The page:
[W]hat would the ICC gain by insisting that Cote d’Ivoire surrender Gbagbo to the Court to face a second prosecution? After all, 20 years is hardly an insignificant sentence — five years longer than [Thomas] Lubanga’s, and eight years longer than [Germain] Katanga’s. Should the ICC really waste precious (and overstretched) OTP resources to obtain another conviction of Gbagbo, even though — if the past sentencing practice by international tribunals is any guide — she is very unlikely to receive a longer sentence from the ICC than she has already received from Cote d’Ivoire?
My answer is simple: the ICC would gain nothing, so it shouldn’t.
In a timely and important article on the subject, Heller has also argued for what he calls “radical complementarity”, whereby “as long as a state is making a genuine effort to bring a suspect to justice, the ICC should find his or her case inadmissible regardless of the prosecutorial strategy the state pursues, regardless of the conduct the state investigates, and regardless of the crimes the state charges.”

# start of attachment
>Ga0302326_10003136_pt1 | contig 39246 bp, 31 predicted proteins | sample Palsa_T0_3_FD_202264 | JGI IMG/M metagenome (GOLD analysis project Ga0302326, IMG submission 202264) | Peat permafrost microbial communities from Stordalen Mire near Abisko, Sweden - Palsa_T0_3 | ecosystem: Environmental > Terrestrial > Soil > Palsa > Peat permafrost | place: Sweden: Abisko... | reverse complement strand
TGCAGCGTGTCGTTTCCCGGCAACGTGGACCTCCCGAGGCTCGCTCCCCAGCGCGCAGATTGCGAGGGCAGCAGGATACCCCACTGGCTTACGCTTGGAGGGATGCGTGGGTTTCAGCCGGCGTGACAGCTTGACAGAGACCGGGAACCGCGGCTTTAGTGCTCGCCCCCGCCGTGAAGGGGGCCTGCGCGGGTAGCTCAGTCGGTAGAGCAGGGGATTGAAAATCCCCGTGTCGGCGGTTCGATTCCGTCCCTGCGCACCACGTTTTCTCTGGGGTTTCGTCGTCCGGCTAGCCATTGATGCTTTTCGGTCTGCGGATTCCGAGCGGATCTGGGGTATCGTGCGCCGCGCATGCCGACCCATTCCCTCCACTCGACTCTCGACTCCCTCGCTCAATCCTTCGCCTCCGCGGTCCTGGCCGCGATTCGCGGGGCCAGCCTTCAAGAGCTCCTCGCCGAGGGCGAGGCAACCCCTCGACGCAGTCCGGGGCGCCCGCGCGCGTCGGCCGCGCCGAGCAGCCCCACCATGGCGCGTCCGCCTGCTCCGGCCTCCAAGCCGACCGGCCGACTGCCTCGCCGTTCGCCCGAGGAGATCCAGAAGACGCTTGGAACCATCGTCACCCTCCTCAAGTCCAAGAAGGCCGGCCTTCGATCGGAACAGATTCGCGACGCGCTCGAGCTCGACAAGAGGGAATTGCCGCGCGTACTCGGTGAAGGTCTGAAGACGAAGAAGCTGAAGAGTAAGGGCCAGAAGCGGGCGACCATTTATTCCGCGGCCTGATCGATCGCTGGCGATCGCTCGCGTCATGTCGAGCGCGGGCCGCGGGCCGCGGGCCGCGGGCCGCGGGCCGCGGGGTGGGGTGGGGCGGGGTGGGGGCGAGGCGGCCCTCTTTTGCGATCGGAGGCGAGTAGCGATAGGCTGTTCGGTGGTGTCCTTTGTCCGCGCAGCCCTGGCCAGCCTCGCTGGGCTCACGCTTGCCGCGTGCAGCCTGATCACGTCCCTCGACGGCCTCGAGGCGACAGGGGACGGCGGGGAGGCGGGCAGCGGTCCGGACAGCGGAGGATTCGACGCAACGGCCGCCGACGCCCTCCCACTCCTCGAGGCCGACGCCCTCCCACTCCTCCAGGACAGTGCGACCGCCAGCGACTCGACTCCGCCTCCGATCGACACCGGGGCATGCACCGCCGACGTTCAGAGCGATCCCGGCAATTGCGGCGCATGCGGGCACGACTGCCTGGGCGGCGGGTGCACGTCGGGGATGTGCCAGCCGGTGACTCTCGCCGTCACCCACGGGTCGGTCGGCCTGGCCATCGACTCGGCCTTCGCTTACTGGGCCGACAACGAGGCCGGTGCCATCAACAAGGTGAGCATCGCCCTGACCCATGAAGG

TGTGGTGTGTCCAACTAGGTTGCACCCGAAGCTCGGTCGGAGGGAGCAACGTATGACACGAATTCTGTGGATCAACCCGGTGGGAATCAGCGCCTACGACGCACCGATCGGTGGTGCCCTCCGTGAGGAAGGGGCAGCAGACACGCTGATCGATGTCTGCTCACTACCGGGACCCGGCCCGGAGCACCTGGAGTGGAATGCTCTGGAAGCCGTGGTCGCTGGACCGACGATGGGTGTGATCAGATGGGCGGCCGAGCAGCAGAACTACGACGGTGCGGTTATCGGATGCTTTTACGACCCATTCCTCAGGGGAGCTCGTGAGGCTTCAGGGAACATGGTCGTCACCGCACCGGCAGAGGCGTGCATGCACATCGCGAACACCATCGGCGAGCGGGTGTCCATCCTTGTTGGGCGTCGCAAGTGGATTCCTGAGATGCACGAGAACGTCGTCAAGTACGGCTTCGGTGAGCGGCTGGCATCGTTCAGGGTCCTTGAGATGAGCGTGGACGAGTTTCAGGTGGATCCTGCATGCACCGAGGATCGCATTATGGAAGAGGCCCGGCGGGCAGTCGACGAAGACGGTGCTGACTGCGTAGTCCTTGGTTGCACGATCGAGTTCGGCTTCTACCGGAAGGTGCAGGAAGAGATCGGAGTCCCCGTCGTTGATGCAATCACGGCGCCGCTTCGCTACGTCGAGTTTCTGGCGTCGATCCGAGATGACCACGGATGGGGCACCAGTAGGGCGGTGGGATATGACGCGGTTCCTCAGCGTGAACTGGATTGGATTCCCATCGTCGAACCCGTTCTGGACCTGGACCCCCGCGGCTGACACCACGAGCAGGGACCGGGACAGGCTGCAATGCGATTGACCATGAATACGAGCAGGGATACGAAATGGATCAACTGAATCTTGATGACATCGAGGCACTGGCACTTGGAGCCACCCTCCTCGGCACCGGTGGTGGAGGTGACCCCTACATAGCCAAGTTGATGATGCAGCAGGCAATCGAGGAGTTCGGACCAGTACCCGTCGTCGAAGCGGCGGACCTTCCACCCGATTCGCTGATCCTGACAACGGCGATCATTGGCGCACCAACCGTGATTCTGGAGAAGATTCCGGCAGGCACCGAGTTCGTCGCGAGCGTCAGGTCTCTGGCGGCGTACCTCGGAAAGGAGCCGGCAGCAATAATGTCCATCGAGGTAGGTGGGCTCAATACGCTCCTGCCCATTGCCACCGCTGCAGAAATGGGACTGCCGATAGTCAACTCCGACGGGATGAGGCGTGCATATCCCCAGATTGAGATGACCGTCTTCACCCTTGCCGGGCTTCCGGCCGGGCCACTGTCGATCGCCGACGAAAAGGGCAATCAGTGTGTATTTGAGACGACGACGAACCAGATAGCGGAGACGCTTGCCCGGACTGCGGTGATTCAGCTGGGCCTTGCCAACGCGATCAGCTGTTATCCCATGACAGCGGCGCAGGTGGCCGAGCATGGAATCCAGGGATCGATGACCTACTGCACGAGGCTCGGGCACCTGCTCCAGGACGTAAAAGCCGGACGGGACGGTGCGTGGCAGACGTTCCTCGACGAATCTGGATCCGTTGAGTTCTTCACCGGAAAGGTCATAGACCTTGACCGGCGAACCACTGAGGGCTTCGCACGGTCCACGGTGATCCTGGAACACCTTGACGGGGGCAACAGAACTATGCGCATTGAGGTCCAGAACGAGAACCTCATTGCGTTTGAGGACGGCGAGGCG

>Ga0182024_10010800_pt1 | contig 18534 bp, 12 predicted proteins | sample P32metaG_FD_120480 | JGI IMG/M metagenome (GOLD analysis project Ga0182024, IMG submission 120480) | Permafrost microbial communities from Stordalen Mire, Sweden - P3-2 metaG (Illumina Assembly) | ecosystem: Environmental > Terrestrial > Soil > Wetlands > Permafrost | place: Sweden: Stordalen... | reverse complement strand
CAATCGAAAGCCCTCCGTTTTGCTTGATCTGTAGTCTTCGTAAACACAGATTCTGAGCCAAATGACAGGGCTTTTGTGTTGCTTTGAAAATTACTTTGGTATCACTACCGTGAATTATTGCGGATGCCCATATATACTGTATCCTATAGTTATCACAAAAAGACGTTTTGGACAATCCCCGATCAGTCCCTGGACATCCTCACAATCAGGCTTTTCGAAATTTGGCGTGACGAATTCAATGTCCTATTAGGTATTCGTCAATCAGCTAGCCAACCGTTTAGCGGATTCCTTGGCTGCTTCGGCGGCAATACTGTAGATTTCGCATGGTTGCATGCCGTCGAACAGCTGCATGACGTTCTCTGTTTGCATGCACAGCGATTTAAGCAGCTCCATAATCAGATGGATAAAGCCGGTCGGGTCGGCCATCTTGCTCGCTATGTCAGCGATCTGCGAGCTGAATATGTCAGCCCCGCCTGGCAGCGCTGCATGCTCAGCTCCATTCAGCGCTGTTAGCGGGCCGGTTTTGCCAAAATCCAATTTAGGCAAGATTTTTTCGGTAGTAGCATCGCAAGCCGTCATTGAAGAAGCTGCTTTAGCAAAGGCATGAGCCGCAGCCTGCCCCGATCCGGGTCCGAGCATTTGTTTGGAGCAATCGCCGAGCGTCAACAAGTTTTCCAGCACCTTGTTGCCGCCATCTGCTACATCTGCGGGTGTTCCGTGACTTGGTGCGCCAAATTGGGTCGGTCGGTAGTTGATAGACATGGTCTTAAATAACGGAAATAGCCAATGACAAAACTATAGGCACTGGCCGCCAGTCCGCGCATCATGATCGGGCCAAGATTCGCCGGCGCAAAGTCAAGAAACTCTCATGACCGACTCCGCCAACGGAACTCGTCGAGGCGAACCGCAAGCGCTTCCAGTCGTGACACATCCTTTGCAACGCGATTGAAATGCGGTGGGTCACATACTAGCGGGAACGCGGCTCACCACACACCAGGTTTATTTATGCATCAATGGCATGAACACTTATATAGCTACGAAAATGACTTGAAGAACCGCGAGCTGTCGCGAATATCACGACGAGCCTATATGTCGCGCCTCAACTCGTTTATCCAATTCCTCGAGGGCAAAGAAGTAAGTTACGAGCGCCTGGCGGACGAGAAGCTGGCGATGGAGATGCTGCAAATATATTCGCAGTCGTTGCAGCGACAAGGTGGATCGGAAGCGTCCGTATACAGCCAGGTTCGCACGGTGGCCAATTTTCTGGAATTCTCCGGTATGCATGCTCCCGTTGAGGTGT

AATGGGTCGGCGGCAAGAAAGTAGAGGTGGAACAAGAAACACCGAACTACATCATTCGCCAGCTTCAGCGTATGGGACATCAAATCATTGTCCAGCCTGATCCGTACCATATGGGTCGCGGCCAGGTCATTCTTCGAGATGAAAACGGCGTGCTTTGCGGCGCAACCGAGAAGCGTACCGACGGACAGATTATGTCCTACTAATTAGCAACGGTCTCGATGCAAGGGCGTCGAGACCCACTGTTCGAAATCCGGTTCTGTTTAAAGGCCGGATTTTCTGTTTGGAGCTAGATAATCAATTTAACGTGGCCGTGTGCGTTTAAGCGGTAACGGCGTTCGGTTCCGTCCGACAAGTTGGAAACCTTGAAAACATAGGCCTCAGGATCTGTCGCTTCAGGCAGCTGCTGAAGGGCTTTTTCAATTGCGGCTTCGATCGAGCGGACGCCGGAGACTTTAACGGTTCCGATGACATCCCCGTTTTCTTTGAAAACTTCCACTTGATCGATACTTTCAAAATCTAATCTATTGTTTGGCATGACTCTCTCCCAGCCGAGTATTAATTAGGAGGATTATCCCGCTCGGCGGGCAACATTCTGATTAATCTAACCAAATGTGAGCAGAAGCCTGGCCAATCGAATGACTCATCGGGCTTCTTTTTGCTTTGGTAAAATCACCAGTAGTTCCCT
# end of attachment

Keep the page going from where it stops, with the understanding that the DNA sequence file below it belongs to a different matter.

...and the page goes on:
At the time Heller published his articles, a possible counter-argument could have been that victims of such Gbagbo’s alleged crimes against humanity wouldn’t see justice, unless they were also victims of disturbing the peace and undermining state security. But it is important to remember that ICC justice too is riddled with blindspots. To take but one example, the victims of atrocities perpetrated by the so-called M23 rebellion in eastern Democratic Republic of Congo won’t receive any attention during the ICC trial of M23 leader Bosco Ntaganda because prosecutors have chosen to only focus on crimes he committed a decade earlier.